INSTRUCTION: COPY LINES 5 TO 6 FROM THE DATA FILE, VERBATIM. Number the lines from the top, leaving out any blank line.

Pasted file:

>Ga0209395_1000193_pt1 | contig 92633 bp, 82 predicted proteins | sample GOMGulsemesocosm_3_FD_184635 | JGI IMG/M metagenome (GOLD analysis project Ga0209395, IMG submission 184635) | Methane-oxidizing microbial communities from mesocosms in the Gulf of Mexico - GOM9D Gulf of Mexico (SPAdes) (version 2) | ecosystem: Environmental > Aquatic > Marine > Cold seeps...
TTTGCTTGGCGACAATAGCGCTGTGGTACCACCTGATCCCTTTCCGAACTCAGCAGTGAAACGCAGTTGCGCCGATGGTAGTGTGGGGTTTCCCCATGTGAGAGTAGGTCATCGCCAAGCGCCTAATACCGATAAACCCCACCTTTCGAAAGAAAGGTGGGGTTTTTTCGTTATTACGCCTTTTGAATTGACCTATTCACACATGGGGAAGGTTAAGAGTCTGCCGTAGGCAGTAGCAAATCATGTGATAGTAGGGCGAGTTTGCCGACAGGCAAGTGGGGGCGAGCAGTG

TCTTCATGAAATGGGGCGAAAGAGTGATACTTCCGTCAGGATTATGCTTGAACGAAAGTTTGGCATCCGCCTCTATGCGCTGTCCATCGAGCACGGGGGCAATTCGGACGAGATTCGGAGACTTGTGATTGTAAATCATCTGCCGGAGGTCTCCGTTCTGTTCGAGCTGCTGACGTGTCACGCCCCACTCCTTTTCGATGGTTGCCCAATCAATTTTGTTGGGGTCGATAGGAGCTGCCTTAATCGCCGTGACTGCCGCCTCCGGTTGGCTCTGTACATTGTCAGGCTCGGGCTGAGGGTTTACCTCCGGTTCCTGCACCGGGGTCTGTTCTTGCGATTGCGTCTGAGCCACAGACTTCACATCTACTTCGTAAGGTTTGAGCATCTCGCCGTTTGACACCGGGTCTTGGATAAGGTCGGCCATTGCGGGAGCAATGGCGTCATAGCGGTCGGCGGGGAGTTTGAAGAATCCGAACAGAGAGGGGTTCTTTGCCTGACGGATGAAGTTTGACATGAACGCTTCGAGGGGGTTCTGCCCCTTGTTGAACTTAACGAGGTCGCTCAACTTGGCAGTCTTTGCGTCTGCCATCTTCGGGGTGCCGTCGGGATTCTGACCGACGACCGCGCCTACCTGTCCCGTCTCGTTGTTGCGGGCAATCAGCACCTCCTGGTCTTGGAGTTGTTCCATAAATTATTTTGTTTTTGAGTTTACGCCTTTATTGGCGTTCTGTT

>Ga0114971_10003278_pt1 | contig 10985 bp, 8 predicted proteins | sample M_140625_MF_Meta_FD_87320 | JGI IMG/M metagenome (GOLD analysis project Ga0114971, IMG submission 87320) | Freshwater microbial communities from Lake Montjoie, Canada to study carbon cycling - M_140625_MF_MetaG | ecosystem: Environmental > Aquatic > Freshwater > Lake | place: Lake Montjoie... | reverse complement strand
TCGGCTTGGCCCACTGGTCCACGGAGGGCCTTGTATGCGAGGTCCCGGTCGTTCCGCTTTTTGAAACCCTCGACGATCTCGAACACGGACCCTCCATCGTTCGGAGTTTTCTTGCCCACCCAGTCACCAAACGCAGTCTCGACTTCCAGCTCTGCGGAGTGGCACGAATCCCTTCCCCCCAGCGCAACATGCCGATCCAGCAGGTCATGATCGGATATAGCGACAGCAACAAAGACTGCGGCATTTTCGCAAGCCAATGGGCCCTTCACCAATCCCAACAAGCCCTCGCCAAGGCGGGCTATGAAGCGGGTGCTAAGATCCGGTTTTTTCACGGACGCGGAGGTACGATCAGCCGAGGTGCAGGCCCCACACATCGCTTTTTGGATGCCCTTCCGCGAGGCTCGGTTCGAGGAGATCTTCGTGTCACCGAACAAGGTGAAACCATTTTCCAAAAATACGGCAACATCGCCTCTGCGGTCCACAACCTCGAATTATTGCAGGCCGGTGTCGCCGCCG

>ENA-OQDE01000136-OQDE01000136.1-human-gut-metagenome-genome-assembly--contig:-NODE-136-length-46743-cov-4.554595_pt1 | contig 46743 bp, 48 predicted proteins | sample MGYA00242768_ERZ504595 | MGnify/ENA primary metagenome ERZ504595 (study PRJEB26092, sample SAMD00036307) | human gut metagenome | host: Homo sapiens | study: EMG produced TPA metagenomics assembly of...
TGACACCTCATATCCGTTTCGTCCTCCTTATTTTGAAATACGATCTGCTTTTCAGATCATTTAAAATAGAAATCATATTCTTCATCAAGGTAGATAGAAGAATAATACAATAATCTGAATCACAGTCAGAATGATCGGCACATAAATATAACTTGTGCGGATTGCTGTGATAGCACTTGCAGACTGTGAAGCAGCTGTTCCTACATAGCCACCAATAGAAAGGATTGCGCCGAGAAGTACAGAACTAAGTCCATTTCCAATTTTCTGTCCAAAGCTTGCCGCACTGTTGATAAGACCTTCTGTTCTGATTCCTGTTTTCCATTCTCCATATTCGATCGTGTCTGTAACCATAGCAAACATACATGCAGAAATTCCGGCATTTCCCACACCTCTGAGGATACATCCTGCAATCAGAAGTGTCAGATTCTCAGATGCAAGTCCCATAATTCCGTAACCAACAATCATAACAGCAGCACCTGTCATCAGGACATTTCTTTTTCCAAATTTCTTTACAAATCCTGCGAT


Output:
TCGGCTTGGCCCACTGGTCCACGGAGGGCCTTGTATGCGAGGTCCCGGTCGTTCCGCTTTTTGAAACCCTCGACGATCTCGAACACGGACCCTCCATCGTTCGGAGTTTTCTTGCCCACCCAGTCACCAAACGCAGTCTCGACTTCCAGCTCTGCGGAGTGGCACGAATCCCTTCCCCCCAGCGCAACATGCCGATCCAGCAGGTCATGATCGGATATAGCGACAGCAACAAAGACTGCGGCATTTTCGCAAGCCAATGGGCCCTTCACCAATCCCAACAAGCCCTCGCCAAGGCGGGCTATGAAGCGGGTGCTAAGATCCGGTTTTTTCACGGACGCGGAGGTACGATCAGCCGAGGTGCAGGCCCCACACATCGCTTTTTGGATGCCCTTCCGCGAGGCTCGGTTCGAGGAGATCTTCGTGTCACCGAACAAGGTGAAACCATTTTCCAAAAATACGGCAACATCGCCTCTGCGGTCCACAACCTCGAATTATTGCAGGCCGGTGTCGCCGCCG

>ENA-OQDE01000136-OQDE01000136.1-human-gut-metagenome-genome-assembly--contig:-NODE-136-length-46743-cov-4.554595_pt1 | contig 46743 bp, 48 predicted proteins | sample MGYA00242768_ERZ504595 | MGnify/ENA primary metagenome ERZ504595 (study PRJEB26092, sample SAMD00036307) | human gut metagenome | host: Homo sapiens | study: EMG produced TPA metagenomics assembly of...